Jacksonville State basketball fans have had a rough couple of years. In 2012, the Gamecocks posted 17 wins, their highest total since their Atlantic Sun days, but were ineligible for the OVC tournament due to a low APR. Last year, free of the APR penalties, a young team lost their final eight after a 4-4 start in conference, and missed the OVC tournament.
It was head coach James Green‘s worst season since a five win campaign in 2010-11, and while youth played a role, Green isn’t convinced that was the only culprit.
“I don’t think our chemistry ever came together,” Green said. I think we kinda lived off what we accomplished the year before, which is something you always try to guard against.”
This year, there’s no success to live off of.
“I think the lesson has been learned by suffering a little bit,” Green said, “and wanting to do better, and having enough character that those guys not only got themselves better, but they’re providing leadership for probably a more talented group of newcomers to get better.”
Among those newcomers are JUCO transfers JaQuail Townser and Gabriel Dos Santos. A 6’3 guard, Townser is expected to take over the starting point guard role this season, after averaging 14 points, five assists, and two steals a game last year for Southwestern Illinois College. Dos Santos made his way to Jacksonville after playing a Division I Detroit as a freshman, and a Florida JUCO program last year.
They’ll be joined in the backcourt by the Darion Rackley, the team’s leading scorer a year ago. But one of the largest questions facing the team is whether Rackley can improve. Statistically — he was stronger as a sophomore, shooting better from the field, especially from deep.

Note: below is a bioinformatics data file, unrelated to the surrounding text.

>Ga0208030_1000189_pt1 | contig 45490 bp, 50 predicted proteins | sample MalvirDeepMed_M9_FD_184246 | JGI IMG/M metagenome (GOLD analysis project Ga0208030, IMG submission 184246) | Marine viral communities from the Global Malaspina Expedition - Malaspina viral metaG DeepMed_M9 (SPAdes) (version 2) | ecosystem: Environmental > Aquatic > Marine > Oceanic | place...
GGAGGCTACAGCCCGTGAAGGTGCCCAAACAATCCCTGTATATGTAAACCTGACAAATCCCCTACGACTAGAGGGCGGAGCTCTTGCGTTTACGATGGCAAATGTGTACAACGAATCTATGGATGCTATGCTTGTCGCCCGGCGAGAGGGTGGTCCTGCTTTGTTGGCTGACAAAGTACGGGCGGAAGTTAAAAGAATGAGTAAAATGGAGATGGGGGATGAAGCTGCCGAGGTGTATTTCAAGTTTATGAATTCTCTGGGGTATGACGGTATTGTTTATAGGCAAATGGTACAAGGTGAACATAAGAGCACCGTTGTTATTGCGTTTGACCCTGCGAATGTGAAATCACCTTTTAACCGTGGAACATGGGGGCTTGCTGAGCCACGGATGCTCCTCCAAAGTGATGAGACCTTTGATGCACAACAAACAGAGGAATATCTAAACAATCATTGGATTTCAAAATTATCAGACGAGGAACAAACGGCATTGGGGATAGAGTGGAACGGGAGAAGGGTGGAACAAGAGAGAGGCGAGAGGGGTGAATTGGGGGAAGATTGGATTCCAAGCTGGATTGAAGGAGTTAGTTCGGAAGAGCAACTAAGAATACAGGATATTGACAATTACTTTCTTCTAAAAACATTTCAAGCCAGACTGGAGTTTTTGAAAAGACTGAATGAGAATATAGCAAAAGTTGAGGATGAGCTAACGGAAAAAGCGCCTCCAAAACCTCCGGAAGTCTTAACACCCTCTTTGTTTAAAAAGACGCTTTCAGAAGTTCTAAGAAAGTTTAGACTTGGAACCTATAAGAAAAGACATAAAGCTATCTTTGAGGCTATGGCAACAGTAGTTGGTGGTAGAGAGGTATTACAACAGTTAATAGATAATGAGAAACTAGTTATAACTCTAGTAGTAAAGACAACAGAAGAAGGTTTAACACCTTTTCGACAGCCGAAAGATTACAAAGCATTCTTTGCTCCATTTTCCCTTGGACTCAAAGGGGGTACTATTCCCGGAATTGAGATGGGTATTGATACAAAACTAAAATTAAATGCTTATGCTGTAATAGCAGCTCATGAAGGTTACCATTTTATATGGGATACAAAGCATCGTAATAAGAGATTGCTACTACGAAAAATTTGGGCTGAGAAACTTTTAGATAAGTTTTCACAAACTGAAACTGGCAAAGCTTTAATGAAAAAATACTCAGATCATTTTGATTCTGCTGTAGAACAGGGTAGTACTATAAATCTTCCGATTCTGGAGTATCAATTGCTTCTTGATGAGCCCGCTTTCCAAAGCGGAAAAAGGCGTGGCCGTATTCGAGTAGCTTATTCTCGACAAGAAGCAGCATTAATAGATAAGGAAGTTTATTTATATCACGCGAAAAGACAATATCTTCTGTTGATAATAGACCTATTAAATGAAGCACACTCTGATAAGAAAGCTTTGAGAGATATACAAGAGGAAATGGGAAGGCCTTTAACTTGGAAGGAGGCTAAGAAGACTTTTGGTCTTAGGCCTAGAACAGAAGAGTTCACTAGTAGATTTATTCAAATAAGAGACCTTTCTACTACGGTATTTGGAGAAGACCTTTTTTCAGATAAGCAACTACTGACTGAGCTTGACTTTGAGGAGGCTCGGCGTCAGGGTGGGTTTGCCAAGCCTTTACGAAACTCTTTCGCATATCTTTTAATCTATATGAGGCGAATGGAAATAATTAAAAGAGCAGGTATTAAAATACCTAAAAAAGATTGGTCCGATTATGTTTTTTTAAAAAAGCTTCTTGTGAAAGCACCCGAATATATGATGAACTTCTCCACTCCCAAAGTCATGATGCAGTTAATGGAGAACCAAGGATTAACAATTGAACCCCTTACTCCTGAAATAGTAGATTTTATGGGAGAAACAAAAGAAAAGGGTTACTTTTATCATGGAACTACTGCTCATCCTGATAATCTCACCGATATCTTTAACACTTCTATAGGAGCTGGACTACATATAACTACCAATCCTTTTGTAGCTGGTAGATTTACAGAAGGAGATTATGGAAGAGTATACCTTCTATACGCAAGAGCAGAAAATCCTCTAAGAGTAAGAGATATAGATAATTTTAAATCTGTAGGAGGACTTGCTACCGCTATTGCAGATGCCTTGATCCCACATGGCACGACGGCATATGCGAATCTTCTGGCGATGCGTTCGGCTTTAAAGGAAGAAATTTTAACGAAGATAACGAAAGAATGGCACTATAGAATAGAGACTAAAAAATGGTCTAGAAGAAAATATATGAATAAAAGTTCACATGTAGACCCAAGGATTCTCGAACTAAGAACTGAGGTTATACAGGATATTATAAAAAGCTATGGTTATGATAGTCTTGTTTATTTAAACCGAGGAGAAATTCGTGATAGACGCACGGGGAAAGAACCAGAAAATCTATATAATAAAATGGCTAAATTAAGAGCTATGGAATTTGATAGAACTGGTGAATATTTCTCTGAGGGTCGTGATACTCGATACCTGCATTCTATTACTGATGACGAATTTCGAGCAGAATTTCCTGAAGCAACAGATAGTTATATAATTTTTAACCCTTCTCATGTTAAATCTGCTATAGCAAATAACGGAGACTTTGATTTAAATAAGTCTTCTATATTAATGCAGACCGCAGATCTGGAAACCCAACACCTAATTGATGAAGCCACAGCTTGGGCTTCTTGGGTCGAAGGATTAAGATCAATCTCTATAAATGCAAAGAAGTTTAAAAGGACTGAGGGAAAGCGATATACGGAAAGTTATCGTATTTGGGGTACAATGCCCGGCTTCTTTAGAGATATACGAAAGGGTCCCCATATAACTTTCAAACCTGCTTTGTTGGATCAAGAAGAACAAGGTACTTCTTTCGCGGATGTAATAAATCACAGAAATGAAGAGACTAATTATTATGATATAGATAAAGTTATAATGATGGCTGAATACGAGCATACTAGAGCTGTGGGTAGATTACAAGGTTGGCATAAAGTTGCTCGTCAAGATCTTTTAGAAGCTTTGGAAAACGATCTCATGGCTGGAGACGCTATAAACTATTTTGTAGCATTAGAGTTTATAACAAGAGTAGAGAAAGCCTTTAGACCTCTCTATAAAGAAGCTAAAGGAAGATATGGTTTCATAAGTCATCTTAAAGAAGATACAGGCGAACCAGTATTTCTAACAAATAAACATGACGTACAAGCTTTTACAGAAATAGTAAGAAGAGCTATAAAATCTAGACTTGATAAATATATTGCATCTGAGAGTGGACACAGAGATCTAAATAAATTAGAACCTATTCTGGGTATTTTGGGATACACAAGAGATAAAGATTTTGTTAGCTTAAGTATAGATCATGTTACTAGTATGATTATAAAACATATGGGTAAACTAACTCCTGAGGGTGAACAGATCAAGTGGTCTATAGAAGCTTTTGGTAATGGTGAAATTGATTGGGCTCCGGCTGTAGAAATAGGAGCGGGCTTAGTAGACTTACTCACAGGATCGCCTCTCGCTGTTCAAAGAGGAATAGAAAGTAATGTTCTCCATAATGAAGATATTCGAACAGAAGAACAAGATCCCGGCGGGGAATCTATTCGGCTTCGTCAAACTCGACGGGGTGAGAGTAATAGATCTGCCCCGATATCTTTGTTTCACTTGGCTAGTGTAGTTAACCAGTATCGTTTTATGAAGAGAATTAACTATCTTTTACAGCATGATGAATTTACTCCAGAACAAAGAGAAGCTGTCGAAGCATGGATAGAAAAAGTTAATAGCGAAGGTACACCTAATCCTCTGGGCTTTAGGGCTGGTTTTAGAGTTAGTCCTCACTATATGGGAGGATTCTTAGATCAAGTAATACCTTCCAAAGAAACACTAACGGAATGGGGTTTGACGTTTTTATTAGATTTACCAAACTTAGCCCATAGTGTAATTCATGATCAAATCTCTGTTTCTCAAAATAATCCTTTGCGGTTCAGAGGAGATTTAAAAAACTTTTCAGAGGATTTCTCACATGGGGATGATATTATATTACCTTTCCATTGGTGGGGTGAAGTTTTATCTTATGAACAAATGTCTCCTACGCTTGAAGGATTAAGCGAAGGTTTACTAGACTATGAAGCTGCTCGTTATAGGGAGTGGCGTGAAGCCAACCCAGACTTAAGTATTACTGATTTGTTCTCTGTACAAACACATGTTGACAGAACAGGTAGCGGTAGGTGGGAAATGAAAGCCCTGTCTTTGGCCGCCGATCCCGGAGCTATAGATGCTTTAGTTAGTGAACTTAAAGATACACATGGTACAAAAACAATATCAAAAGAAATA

“I think last year was [Rackley’s] most frustrating year in terms of individual success and team success,” Green said, “and I think he realized that because he was one of our better players that teams are going to focus on him. I think he’s learned a little bit how to play through that, how to get everyone else involved a little bit more, and then play off of that, rather than try to do things himself. That will improve him, and take him to a new gear. He’s got to have that kind of year for us to be good.”
Rackley isn’t the only guard returning from last year’s squad: The Gamecocks also return 5’10 senior Avery Moore, 6’2 sophomore Undra Mitchem, and two redshirt freshman in Randall Smith and Nathan Laing.
Mitchem earned a starting role last year just six games into his freshman campaign, although he was pulled from the starting role for the team’s final two games. His 40% three-point shooting was better than his shooting from inside the arc, and he struggled with fouls, which isn’t overly surprising from a young player.
“I think the lesson has been learned by suffering a little bit, and wanting to do better, and having enough character that those guys not only got themselves better, but they’re providing leadership for probably a more talented group of newcomers to get better.”
Moore will also likely play an increased role in the offense coming in off the bench. A transfer from Florida A&M, Moore didn’t become eligible last year until January, but made a solid impact averaging eight points a contest.